Shorea javanica is a large tree species endemic to Indonesia

The species is confirmed on Sumatra however the species range may be restricted to one national park, giving an estimated extent of occurrence (EOO) of just over 1,600 km2 or could extend further north giving a much larger extent of occurrence however this estimate is based on a specimen made in 1934 so it is suspected to no longer be present here. The population is currently suspected to be in decline due to fragmentation and forest loss across the region and there is the threat of further expansion of oil palm plantations.

This is a particular concern in the region of Krui where the species is cultivated for Dammar. In this region the species is cultivated but is managed to allow the natural regeneration of sites and therefore still provides a genetic reservoir for the species. This area is targeted for the development of the oil palm industry. The species can also be used for timber but the extent to which this is a threat to the species is not known. Overall, it is likely that the species has a restricted geographic range, small population and is subject to decline and is potentially only found in up to three locations. The species is globally assessed as Endangered.


The population of this species is reported to be small and restricted. It is found in fragmented forests and is rare. Population experienced great decline prior to the 1990’s but since this time the pressure from logging has ceased and current decline is minimal. There was extensive deforestation within Sumatra that was 2.5 times more than the global average. The species is considered to have low genetic diversity, with homzygote loci contributing to much of the genome although microsatellite diversity is higher than predicted. So far the species has avoided inbreeding depression. Within Bukit Barisan Selatan National Park the species is common. The species is thought to have become isolated since the last glacial epoch.

Habitat and Ecology 

Shorea javanica is a large tree species, growing to over 15 m and up to 40 or 50 m in height. The species shows habitat specificity making it restricted to lowland areas on volcanic soils only. It grows within primary and secondary forests on land that is periodically inundated. It forms important ectomycorrhizae relationships which encourages growth. Seedling are shade tolerant, however, the best growth occurs within gaps in the canopy. It most commonly flowers in January and is pollinated by insects.

Seed is dispersed in the wind and generally exhibits good germination. The species is also found in danmar gardens whose structure often bear good resemblance to natural forests with an age structure canopy and good biodiversity. Within these gardens the species is allowed to regenerate naturally. The species is found within patchy forests which are at risk from decline due to logging and expansion of plantations in southern Sumatra.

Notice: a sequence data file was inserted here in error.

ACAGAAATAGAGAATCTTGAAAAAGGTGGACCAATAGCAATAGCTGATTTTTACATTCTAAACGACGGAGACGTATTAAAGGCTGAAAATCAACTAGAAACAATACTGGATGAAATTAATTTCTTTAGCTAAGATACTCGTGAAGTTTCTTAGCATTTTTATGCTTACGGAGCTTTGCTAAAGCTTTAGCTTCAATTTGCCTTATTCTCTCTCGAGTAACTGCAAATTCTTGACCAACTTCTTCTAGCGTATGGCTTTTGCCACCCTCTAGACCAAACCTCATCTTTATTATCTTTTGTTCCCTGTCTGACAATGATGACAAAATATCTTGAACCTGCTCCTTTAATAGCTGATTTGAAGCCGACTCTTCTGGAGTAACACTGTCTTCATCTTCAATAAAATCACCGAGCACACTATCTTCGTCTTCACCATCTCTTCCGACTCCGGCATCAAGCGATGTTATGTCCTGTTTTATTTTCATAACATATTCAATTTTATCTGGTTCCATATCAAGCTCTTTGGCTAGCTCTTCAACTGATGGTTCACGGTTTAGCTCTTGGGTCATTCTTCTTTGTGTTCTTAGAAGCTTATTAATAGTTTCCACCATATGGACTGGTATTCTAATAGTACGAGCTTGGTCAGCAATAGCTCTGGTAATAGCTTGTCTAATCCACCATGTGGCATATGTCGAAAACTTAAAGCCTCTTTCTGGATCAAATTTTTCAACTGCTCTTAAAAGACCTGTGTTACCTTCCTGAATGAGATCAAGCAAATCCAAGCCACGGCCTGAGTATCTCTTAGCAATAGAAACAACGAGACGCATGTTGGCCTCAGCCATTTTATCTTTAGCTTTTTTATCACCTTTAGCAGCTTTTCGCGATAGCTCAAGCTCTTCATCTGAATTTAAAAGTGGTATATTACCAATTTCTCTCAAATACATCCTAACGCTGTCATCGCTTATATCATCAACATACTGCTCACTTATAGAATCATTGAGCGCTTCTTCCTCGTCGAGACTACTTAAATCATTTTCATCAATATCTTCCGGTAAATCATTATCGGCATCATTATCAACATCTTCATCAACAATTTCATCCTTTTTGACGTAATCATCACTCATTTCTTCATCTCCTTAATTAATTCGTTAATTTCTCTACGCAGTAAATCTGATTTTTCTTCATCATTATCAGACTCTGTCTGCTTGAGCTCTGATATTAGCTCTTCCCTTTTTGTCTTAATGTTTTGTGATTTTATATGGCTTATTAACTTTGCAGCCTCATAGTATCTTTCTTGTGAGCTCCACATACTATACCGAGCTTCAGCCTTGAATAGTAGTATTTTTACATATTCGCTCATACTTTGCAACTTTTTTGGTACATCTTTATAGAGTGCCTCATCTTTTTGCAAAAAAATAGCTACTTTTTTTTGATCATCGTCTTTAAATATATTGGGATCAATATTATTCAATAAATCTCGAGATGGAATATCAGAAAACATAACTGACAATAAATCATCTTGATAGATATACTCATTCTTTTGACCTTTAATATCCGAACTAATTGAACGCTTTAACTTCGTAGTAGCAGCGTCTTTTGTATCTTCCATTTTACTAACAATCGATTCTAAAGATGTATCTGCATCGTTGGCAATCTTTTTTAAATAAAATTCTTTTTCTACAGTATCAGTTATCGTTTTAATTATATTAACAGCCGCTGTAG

Use and Trade

This species is used for timber but is more popular for its {{Gum Damar Suppliers}} which is harvested locally by villages. For timber it is traded under the name white meranti but the harvest of this species for this is very uncommon. The species is used and prized for its dammar, which is of higher quality than from other Shorea. This is used in the production of varnishes, to caulk boats and to produce torches. The species is found within agro-forests and danmar gardens for this purpose where it is often cultivated alongside coffee trees.

Individuals are grown up from seed and the forests are managed naturally allowing trees to fall in their own time and encouraging Shorea javanica seedlings to grow in their place. In 1994 and 1995, 14,750 and 9,900 tonnes of danmar was traded, respectively, out of Indonesia. Trees can produce between 2 and 15 kg of danmar per year depending on size and age, however tapping for this does damage the tree and reduce its lifespan. Cultivation of the tree began in the mid 19th century however due to the natural management of these sites the species has maintained good genetic diversity for a cultivated tree. There is some collection from natural stands of the tree.


This species is threatened by habitat loss and fragmentation which is already thought to have caused a massive reduction in range for the species. The sites of the danmar gardens in Krui are also under threat as they are in a prime area for the development of oil palm plantations. The price of danmar is in decline and there are more artificial substitutes which may be pushing garden conversion to oil palm, although this is illegal. This puts a remaining reservoir of genetic diversity at risk.

As the remaining population of the species is small and relict there are concerns that there will be genetic erosion and inbreeding depression in the near future. The tapping of any remaining natural trees will reduce their life span and this is a potential risk to the species. It needs confirmation if tapping of wild populations is still occurring or not. Timber harvest is not a threat to the species.

Conservation Actions This species is present in ex situ collections in Bogor Botanic Gardens, Java and in wild individuals are found Bukit Barisan Selatan National Park, Sumatra showing that the species is subject to some in situ conservation. In the National Park, the population size should be calculated and there species presence north of this location should be confirmed. Although the populations within Danmar gardens in Kuri are not wild it should be ensured that they are not taken over by palm oil plantations as they provide an important genetic reserve for this species.

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